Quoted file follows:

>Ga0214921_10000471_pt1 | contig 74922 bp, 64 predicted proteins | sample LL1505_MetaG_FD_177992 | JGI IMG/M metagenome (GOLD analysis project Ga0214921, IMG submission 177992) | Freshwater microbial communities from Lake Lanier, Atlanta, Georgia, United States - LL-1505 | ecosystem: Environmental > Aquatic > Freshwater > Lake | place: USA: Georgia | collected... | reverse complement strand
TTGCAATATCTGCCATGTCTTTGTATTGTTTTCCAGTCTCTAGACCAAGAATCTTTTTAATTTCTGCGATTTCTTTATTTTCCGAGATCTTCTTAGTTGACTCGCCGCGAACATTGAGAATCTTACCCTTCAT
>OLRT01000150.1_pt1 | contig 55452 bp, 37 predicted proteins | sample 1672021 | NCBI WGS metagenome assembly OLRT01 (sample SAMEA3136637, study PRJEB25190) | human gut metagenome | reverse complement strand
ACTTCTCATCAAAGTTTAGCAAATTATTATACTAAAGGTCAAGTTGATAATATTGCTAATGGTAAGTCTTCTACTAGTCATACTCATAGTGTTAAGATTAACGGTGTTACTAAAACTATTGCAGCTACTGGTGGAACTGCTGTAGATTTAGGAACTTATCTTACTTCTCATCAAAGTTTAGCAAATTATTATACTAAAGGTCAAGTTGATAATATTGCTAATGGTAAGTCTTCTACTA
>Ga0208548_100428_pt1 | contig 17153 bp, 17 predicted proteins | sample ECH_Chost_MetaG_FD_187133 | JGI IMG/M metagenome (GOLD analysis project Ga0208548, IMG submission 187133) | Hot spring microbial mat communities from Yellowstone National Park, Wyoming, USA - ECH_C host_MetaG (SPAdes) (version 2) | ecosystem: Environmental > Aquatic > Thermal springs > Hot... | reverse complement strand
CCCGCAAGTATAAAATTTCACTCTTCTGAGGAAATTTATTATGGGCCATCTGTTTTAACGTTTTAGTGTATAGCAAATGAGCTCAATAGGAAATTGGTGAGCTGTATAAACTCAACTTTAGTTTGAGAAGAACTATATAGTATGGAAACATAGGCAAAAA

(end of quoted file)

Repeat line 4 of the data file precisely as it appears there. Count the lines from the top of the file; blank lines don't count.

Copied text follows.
ACTTCTCATCAAAGTTTAGCAAATTATTATACTAAAGGTCAAGTTGATAATATTGCTAATGGTAAGTCTTCTACTAGTCATACTCATAGTGTTAAGATTAACGGTGTTACTAAAACTATTGCAGCTACTGGTGGAACTGCTGTAGATTTAGGAACTTATCTTACTTCTCATCAAAGTTTAGCAAATTATTATACTAAAGGTCAAGTTGATAATATTGCTAATGGTAAGTCTTCTACTA